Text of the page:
New findings in innate immunity may lead to treatments for atherosclerosis

November 26, 2004

Bethesda, MD - Scientists are one step closer to deciphering the molecular signaling process controlling innate immunity with the discovery that a molecule called IRAK1 regulates the expression of the anti-inflammatory cytokine IL-10. Because atherosclerosis patients often have elevated IL-10 levels, IRAK1 may be a viable target for developing therapeutics for atherosclerosis.

The research appears as the "Paper of the Week" in the December 3 issue of the Journal of Biological Chemistry, an American Society for Biochemistry and Molecular Biology journal.

Innate immunity is the body's first response to infection, and it plays a major role in regulating infection, inflammation, cell growth, and apoptosis. During an innate immune reaction, macrophages, dendritic cells, and epithelial cells use a set of transmembrane receptors called Toll-like receptors (TLRs) to initiate signaling cascades.

"TLRs can sense diverse environmental cues and send signals downstream to a family of interleukin-1 receptor associated kinases (IRAKs). These IRAKs then activate and/or regulate specific cytokine gene expression," explains Dr. Liwu Li of the Wake Forest University School of Medicine.

However, the specificity of the TLR signaling process is not clearly understood. "In the past," says Dr. Li, "it was thought that all IRAKs may play a somewhat redundant role in regulating the nuclear transcription factor NFκB and the expression of pro-inflammatory cytokines such as IL-1beta and TNFalpha." However, mice that lack IRAK1 can still activate NFκB, suggesting that IRAK1 may be involved in other activities.

Dr. Li and his colleagues discovered that IRAK1 actually activates a molecule called Signal Transducer and Activator of Transcription 3, or Stat3, which in turn activates expression of the anti-inflammatory cytokine IL-10. The scientists also found that IRAK1 can translocate into the nucleus and regulate the nuclear transcription of proteins. "Our finding sets IRAK1 apart from other IRAKs and elucidates a novel pathway in innate immunity regulation," says Dr. Li.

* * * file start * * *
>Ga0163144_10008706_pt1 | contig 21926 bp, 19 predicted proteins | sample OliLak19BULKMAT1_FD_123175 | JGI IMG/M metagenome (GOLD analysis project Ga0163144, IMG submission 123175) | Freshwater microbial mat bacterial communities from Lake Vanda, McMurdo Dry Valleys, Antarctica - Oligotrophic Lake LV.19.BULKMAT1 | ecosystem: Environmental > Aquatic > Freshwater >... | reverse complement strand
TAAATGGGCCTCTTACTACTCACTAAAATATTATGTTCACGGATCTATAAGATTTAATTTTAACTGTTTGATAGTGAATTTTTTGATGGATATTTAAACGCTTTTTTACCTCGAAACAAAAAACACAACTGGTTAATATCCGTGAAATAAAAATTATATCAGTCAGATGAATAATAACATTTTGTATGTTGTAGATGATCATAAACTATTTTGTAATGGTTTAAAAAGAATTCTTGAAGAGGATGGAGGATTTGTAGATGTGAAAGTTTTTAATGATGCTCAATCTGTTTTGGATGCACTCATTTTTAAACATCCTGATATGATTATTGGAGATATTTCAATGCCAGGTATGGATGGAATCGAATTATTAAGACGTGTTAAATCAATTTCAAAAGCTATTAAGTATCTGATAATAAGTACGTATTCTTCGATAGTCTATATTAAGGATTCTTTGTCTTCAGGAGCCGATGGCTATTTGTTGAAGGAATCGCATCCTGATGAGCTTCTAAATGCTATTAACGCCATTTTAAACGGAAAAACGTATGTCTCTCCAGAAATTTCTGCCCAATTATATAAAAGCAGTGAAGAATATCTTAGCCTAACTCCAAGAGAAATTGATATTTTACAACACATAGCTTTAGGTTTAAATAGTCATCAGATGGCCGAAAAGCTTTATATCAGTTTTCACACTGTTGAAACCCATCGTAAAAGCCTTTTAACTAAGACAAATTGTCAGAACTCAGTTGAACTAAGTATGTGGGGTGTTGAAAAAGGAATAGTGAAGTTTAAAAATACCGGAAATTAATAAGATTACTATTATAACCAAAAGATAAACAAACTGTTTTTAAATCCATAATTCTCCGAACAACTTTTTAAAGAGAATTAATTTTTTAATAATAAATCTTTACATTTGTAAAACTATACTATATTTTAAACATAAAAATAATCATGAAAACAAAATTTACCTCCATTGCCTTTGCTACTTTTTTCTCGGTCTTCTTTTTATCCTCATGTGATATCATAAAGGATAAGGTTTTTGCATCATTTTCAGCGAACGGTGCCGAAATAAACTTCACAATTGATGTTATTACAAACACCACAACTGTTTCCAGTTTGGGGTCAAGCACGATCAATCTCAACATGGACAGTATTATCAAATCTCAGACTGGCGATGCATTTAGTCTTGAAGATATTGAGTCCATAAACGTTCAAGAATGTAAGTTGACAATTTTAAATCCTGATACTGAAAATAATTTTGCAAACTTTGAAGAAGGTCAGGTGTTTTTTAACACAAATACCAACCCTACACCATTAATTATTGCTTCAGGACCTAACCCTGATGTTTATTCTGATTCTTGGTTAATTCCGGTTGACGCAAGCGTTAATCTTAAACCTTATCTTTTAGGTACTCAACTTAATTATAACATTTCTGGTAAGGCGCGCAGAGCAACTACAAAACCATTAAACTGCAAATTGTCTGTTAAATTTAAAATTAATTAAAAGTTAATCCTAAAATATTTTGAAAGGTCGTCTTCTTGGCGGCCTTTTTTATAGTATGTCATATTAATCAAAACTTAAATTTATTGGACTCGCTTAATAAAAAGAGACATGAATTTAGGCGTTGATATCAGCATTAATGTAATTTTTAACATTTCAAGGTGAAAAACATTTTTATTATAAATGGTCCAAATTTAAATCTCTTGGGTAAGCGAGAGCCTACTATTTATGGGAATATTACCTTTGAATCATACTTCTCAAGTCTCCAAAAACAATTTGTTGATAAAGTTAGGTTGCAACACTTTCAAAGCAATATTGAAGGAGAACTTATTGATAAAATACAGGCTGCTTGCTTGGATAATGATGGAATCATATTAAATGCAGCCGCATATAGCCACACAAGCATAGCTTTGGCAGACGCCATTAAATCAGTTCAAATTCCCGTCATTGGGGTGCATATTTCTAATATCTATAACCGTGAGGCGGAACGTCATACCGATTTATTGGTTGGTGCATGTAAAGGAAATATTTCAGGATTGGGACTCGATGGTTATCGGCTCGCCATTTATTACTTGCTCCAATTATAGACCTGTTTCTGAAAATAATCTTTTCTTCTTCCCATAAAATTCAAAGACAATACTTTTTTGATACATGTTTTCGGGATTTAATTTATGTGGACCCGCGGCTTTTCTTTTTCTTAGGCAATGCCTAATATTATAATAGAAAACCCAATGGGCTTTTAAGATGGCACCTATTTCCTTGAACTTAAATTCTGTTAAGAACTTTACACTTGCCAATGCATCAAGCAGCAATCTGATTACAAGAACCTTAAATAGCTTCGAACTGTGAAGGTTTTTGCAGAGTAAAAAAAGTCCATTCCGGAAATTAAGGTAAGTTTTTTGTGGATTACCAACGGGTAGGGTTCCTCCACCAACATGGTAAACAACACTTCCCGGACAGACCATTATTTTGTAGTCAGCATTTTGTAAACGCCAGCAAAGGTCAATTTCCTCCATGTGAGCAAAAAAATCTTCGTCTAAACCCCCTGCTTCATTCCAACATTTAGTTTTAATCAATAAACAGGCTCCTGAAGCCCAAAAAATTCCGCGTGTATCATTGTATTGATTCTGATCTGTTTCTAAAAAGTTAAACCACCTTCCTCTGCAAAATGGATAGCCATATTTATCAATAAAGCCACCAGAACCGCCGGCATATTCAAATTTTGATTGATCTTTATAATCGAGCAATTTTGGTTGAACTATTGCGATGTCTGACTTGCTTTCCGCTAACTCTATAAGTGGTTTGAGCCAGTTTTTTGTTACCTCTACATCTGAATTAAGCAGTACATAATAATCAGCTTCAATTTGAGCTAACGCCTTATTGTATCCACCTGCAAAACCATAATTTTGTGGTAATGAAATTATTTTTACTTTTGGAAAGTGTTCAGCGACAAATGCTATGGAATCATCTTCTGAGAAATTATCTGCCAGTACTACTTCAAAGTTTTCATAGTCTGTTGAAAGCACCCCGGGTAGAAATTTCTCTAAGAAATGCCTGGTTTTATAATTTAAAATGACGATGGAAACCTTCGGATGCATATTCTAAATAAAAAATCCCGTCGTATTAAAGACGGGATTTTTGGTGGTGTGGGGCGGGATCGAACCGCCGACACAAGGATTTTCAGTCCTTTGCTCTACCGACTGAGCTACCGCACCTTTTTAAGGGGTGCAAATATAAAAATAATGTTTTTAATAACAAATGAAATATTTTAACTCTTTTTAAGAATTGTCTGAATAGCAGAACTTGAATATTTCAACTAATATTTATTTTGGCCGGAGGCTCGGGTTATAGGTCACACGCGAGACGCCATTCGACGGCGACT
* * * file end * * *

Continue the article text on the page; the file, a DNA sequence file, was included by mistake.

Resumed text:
Because atherosclerosis patients usually have elevated serum IL-10 levels, the scientists also looked at IRAK1 levels in blood from atherosclerosis patients. They found that IRAK1 is modified and localized to the nucleus in these patients, indicating a possible link between IRAK1 regulation and the pathogenesis of atherosclerosis.

"Inflammation and infection have been increasingly shown to play a significant role in the pathogenesis and/or resolution of atherosclerosis," explains Dr. Li. "Anti- inflammatory cytokines such as IL-10 may serve as a self protective mechanism to prevent excessive inflammation and contribute to plaque stability. Indeed, patients with higher IL-10 serum levels have a better chance of recovery. Therefore, elevated IRAK1 modification and IL-10 levels observed in atherosclerosis patients may be a compensatory and self-protective mechanism."

Manipulating innate immunity may eventually be a therapeutic strategy for treating atherosclerosis. "Our study, as well as others, indicates that innate immunity alteration plays a critical role in either the pathogenesis or resolution of atherosclerosis. IRAK1 may provide a viable target for developing therapeutic interventions for atherosclerosis. Compounds or strategies directed at preventing or enhancing IRAK1 modification and nuclear entry may hold great promise in treating atherosclerosis," concludes Dr. Li.

Besides atherosclerosis, alterations in innate immunity can cause diabetes, cancer, and numerous other inflammatory disorders. Further understanding of the innate immunity process may lead to development of therapies for these diseases as well.
-end-
The Journal of Biological Chemistry's Papers of the Week is an online feature which highlights the top one percent of papers received by the journal. Brief summaries of the papers and explanations of why they were selected for this honor can be accessed directly from the home page of the Journal of Biological Chemistry online at www.jbc.org.

The American Society for Biochemistry and Molecular Biology (ASBMB) is a nonprofit scientific and educational organization with over 11,000 members in the United States and internationally. Most members teach and conduct research at colleges and universities. Others conduct research in various government laboratories, nonprofit research institutions, and industry.

Founded in 1906, the Society is based in Bethesda, Maryland, on the campus of the Federation of American Societies for Experimental Biology. The Society's primary purpose is to advance the sciences of biochemistry and molecular biology through its publications, the Journal of Biological Chemistry, The Journal of Lipid Research, Molecular and Cellular Proteomics, and Biochemistry and Molecular Biology Education, and the holding of scientific meetings.

For more information about ASBMB, see the Society's website at www.asbmb.org.

American Society for Biochemistry and Molecular Biology

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